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Air Cavalry


AIR CAVALRY was formed on 16 June 1965, when the U.S. Army received Department of Defense authorization to organize the First Cavalry Division (Airmobile). The First Cavalry was designed to increase troop mobility and included more than four times the number of aircraft in a standard army division. Although the intensifying war in Vietnam provided the immediate impetus, the army had been contemplating such a division for several years. Army planners believed the military could have fought more effectively during the Korean War if American technology had been better exploited to provide superior mobility. Moreover, lack of mobility had been fatal to the French at Dien Bien Phu in 1954. In Vietnam the landscape and climate impeded American ground mobility, yet the army needed to move swiftly to offset the enemy's initiative and familiarity with the country.

The air mobility concept involved airborne maneuvers during an engagement, long-distance moves, airborne logistical and medical support, flexible and informed command through aerial command posts, and superior firepower. In a theater such as Vietnam, where American control of the air afforded protection from enemy fighter aircraft, helicopter and propeller-driven gunships could offer ground troops the sustained gunnery support that jet-powered airplanes could not. Transports bearing side-firing weapons could circle a ground target while maintaining extended fire at a constant altitude and range. By The spring of 1966 the C-47, the military version of the Douglas DC-3 transport, was armed with three 7.62 mm miniguns, electrically powered versions of the Gatling gun, each capable of firing six thousand rounds per minute. The appearance of its tracers earned this gunship the moniker "Puff the Magic Dragon." Other types of gunships were progressively more heavily armed.

The usual gunship, however, was a helicopter. During the American ground buildup in Vietnam, the standard helicopter gunship was a heavily armed version of the UH-1B Huey carrying fourteen rockets and door-mounted M60, 7.62 mm machine guns. Later, the AH-1G Cobra helicopter gunship appeared, carrying seventy-six air-to-ground rockets, a 7.62 mm minigun, and a 40 mm grenade launcher capable of firing four hundred rounds a minute. With this weaponry the Cobra gunship in the early 1970s figured heavily in army tests of the First Cavalry Division. Later reorganized, the unit added tank battalions to challenge Soviet armored superiority in Europe.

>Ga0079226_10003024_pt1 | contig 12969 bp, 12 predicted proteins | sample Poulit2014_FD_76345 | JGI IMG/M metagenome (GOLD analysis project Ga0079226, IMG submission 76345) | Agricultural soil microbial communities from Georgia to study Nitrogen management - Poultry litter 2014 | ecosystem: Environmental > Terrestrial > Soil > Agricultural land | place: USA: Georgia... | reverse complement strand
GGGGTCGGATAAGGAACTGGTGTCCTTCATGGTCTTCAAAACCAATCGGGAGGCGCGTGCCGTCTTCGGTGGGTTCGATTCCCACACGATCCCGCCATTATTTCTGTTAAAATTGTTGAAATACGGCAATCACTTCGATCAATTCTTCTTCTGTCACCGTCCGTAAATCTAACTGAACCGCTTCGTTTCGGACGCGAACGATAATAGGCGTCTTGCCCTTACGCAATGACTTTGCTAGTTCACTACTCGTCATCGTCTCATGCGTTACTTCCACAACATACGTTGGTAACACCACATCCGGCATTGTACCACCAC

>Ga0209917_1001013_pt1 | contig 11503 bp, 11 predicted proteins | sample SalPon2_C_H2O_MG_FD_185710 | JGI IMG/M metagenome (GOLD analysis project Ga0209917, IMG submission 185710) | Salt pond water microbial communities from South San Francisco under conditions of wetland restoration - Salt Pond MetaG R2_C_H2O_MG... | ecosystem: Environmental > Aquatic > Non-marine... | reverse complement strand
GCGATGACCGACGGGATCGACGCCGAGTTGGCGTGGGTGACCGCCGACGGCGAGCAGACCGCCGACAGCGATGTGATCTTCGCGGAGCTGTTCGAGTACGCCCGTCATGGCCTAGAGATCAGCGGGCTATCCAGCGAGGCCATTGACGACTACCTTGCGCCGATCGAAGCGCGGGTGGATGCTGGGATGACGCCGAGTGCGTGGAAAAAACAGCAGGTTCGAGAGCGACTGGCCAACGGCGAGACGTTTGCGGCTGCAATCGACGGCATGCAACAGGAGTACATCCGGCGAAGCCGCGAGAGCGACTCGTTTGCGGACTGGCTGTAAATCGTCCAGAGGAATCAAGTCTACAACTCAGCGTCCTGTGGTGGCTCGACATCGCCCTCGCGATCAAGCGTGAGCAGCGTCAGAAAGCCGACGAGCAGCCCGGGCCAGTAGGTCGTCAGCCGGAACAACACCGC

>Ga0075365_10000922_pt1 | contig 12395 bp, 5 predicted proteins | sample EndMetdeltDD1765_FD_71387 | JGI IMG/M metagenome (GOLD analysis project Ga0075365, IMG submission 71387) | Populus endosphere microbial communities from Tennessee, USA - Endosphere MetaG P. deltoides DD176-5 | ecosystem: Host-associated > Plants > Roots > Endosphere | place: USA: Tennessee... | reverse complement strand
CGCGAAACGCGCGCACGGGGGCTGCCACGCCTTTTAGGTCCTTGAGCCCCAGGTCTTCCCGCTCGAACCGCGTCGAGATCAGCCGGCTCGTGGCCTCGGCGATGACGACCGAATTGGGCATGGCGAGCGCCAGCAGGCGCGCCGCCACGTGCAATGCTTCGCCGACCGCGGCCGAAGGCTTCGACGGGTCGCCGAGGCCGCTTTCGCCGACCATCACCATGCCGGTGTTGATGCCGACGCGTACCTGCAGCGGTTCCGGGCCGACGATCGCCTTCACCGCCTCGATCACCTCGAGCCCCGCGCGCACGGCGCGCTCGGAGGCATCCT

The airmobile concept proved to be one of the more successful American military innovations of the Vietnam War. In late 1965 the First Cavalry Division entered the Ia Drang Valley in a campaign to destroy North Vietnamese troops in the Central Highlands, who threatened to cut South Vietnam in two. In the battle of Plei Me, units of the division, uplifted to new positions at least forty times, helped drive Vietnamese soldiers into Cambodia. Thereafter, the army increasingly sought enough helicopters to give all infantry units air mobility whenever operations made it desirable. The success of American airpower in Vietnam opened a new era in the history of land warfare, as evidenced in U.S. tactics in subsequent conflicts, such as the Persian Gulf War of 1991 and the Kosovo Bombing in 1999.


Johnson, Lawrence W., III. Winged Sabers. Harrisburg, Pa.: Stackpole Books, 1990.

Krohn, Charles A. The Lost Battalion. Westport, Conn.: Praeger, 1993.

Moore, Harold G., and Joseph L. Galloway. We Were Soldiers Once—and Young. New York: Random House, 1992.

Young, Marilyn B. The Vietnam Wars 1945–1990. New York: Harper Collins, 1991.

Russell F.Weigley/e. m.

See alsoHelicopters ; Korean War ; Vietnam War .

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